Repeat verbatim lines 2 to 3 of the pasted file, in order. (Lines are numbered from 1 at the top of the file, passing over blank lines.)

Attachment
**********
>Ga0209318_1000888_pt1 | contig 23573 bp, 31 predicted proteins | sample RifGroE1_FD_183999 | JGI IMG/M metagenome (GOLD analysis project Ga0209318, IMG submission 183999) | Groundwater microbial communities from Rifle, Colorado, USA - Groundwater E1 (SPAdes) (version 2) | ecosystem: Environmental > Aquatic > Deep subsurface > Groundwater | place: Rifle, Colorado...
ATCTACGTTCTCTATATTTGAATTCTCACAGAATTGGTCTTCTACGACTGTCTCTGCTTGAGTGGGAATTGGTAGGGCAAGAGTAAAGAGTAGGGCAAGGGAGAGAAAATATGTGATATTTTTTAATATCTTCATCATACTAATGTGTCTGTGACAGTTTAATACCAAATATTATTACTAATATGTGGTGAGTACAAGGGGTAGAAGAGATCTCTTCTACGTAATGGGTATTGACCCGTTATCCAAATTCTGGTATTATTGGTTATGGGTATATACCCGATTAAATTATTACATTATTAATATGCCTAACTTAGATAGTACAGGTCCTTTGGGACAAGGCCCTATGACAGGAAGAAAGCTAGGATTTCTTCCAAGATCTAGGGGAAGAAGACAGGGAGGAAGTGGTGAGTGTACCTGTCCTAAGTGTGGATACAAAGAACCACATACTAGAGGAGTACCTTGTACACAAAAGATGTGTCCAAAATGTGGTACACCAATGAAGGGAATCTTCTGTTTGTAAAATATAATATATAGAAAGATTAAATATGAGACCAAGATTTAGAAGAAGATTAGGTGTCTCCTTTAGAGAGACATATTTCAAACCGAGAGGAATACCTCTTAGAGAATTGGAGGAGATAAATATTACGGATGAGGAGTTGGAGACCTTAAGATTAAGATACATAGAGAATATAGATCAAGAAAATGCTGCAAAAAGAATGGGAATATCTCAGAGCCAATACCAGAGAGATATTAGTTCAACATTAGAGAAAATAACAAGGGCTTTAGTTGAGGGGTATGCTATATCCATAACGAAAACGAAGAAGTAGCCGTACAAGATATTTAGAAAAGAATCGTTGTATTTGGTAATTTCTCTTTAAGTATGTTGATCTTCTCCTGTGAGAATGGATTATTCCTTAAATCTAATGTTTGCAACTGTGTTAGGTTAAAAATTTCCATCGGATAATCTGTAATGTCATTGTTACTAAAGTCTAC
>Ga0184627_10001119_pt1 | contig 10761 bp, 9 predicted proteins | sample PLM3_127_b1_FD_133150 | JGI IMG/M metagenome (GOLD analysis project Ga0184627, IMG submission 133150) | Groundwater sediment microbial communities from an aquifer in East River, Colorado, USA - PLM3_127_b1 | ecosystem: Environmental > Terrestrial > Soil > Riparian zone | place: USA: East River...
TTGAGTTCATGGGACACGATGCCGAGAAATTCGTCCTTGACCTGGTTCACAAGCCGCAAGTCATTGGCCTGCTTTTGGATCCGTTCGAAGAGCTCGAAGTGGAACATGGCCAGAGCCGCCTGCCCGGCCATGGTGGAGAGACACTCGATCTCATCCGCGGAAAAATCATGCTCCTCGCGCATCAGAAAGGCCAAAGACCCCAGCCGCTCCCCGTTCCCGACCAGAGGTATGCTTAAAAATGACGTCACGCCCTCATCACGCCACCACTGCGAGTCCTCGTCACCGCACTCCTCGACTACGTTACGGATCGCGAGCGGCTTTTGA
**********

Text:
ATCTACGTTCTCTATATTTGAATTCTCACAGAATTGGTCTTCTACGACTGTCTCTGCTTGAGTGGGAATTGGTAGGGCAAGAGTAAAGAGTAGGGCAAGGGAGAGAAAATATGTGATATTTTTTAATATCTTCATCATACTAATGTGTCTGTGACAGTTTAATACCAAATATTATTACTAATATGTGGTGAGTACAAGGGGTAGAAGAGATCTCTTCTACGTAATGGGTATTGACCCGTTATCCAAATTCTGGTATTATTGGTTATGGGTATATACCCGATTAAATTATTACATTATTAATATGCCTAACTTAGATAGTACAGGTCCTTTGGGACAAGGCCCTATGACAGGAAGAAAGCTAGGATTTCTTCCAAGATCTAGGGGAAGAAGACAGGGAGGAAGTGGTGAGTGTACCTGTCCTAAGTGTGGATACAAAGAACCACATACTAGAGGAGTACCTTGTACACAAAAGATGTGTCCAAAATGTGGTACACCAATGAAGGGAATCTTCTGTTTGTAAAATATAATATATAGAAAGATTAAATATGAGACCAAGATTTAGAAGAAGATTAGGTGTCTCCTTTAGAGAGACATATTTCAAACCGAGAGGAATACCTCTTAGAGAATTGGAGGAGATAAATATTACGGATGAGGAGTTGGAGACCTTAAGATTAAGATACATAGAGAATATAGATCAAGAAAATGCTGCAAAAAGAATGGGAATATCTCAGAGCCAATACCAGAGAGATATTAGTTCAACATTAGAGAAAATAACAAGGGCTTTAGTTGAGGGGTATGCTATATCCATAACGAAAACGAAGAAGTAGCCGTACAAGATATTTAGAAAAGAATCGTTGTATTTGGTAATTTCTCTTTAAGTATGTTGATCTTCTCCTGTGAGAATGGATTATTCCTTAAATCTAATGTTTGCAACTGTGTTAGGTTAAAAATTTCCATCGGATAATCTGTAATGTCATTGTTACTAAAGTCTAC
>Ga0184627_10001119_pt1 | contig 10761 bp, 9 predicted proteins | sample PLM3_127_b1_FD_133150 | JGI IMG/M metagenome (GOLD analysis project Ga0184627, IMG submission 133150) | Groundwater sediment microbial communities from an aquifer in East River, Colorado, USA - PLM3_127_b1 | ecosystem: Environmental > Terrestrial > Soil > Riparian zone | place: USA: East River...